Our first hearing was quite stressful, but she was okay (on Zoom) and did not have a stroke which is what I feared. She actually went off and took a nap while it was happening.

  6. #46
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    Wow - definitely ranks up there as a worst case scenario!

    Good luck tomorrow, herbgeek.
    To give pleasure to a single heart by a single act is better than a thousand heads bowing in prayer." Mahatma Gandhi
    Be nice whenever possible. It's always possible. HH Dalai Lama
    In a world where you can be anything - be kind. Unknown

  7. #47
    Senior Member razz's Avatar
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    Wishing you well, Herbgeek.
    As Cicero said, “Gratitude is not only the greatest of virtues, but the parent of all the others.”

  8. #48
    Senior Member iris lilies's Avatar
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    Quote Originally Posted by razz View Post
    The moral of the story - get everything possible in writing according to the 'mistakes' made in the link earlier.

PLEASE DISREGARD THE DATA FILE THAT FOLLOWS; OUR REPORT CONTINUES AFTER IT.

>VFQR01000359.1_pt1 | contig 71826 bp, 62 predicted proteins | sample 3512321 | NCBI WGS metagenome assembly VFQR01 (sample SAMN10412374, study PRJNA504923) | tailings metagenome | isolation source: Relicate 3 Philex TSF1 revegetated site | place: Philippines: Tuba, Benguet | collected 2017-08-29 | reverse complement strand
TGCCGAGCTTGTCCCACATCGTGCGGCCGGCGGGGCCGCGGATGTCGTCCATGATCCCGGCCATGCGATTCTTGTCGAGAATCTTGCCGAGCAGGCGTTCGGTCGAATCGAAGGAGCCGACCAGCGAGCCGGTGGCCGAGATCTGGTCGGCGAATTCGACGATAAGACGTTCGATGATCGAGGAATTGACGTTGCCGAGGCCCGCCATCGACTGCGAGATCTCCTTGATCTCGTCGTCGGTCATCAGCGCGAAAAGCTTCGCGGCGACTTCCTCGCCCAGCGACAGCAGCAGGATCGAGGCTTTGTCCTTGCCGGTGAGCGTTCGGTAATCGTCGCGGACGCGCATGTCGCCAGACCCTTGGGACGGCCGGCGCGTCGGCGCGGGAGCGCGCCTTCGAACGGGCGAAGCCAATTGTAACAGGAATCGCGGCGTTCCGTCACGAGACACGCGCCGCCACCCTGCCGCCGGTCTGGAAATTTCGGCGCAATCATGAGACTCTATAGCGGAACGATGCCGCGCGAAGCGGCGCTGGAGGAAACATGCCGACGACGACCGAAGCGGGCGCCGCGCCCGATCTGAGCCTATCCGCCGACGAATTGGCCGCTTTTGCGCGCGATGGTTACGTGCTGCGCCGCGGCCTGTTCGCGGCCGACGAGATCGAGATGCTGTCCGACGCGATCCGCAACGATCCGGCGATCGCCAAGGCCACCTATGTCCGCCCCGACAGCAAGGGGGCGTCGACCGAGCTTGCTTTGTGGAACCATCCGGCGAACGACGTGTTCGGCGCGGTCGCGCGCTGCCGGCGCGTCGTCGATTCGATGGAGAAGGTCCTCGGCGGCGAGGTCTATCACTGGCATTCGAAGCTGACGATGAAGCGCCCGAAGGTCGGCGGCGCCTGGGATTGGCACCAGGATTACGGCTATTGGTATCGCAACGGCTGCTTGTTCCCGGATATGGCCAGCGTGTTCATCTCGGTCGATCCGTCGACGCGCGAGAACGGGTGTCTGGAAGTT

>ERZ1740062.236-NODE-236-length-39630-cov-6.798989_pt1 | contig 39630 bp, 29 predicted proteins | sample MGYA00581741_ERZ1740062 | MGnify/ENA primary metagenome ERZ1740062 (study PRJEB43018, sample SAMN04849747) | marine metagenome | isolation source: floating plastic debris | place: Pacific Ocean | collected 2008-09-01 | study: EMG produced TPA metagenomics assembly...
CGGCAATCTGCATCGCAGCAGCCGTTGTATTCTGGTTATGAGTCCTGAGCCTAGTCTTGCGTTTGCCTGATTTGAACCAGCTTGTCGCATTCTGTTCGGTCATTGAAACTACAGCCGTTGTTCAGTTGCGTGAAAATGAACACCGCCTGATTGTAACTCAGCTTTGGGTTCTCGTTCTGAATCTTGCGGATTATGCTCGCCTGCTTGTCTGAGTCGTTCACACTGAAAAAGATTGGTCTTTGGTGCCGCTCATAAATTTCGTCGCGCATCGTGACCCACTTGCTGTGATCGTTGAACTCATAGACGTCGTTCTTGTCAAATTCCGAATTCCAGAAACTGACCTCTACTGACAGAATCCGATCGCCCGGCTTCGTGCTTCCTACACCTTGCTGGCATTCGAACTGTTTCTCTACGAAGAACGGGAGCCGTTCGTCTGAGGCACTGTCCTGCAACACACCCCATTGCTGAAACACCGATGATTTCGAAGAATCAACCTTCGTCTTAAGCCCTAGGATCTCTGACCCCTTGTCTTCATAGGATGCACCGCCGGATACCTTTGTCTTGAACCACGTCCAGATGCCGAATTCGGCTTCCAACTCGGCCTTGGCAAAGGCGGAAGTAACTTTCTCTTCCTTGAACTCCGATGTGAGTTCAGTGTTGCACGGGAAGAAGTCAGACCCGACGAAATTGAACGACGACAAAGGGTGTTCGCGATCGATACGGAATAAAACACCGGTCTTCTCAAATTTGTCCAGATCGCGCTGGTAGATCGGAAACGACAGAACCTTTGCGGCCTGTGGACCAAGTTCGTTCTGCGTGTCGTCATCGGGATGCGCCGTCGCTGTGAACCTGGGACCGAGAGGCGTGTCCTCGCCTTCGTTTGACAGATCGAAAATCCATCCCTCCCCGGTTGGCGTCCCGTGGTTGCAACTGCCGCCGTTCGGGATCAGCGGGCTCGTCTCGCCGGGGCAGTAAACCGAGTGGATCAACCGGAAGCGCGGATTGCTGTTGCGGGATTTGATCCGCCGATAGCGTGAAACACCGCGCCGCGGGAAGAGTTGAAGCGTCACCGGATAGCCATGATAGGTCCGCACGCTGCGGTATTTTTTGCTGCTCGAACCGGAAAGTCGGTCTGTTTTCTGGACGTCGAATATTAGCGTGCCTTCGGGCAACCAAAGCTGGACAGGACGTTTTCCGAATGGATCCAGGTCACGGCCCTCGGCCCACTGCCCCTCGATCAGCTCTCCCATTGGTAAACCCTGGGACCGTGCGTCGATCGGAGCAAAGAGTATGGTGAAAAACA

The question now is - if you have a family, do you have everything in writing? A loan, rental agreement, use of car, etc. Start early and keep doing it so that it is established policy for the family and expected routinely by the family. If you cannot discuss this with the recipient of the benefit now, when?
    well, you know…”in writing” is interesting. When does the “in writing” thing need to take place? Asking theoretically, no real answer expected.

    I really can’t be too specific about the family wrangling of DH, but I’ve told this elsewhere and I think it’s pretty interesting: my father-in-law gave—-stuff—-to his son (not DH) when he was in full possession of his facilities. I can’t see how anyone would have debated his mental health at that point. The Stuff was worth many thousands of dollars.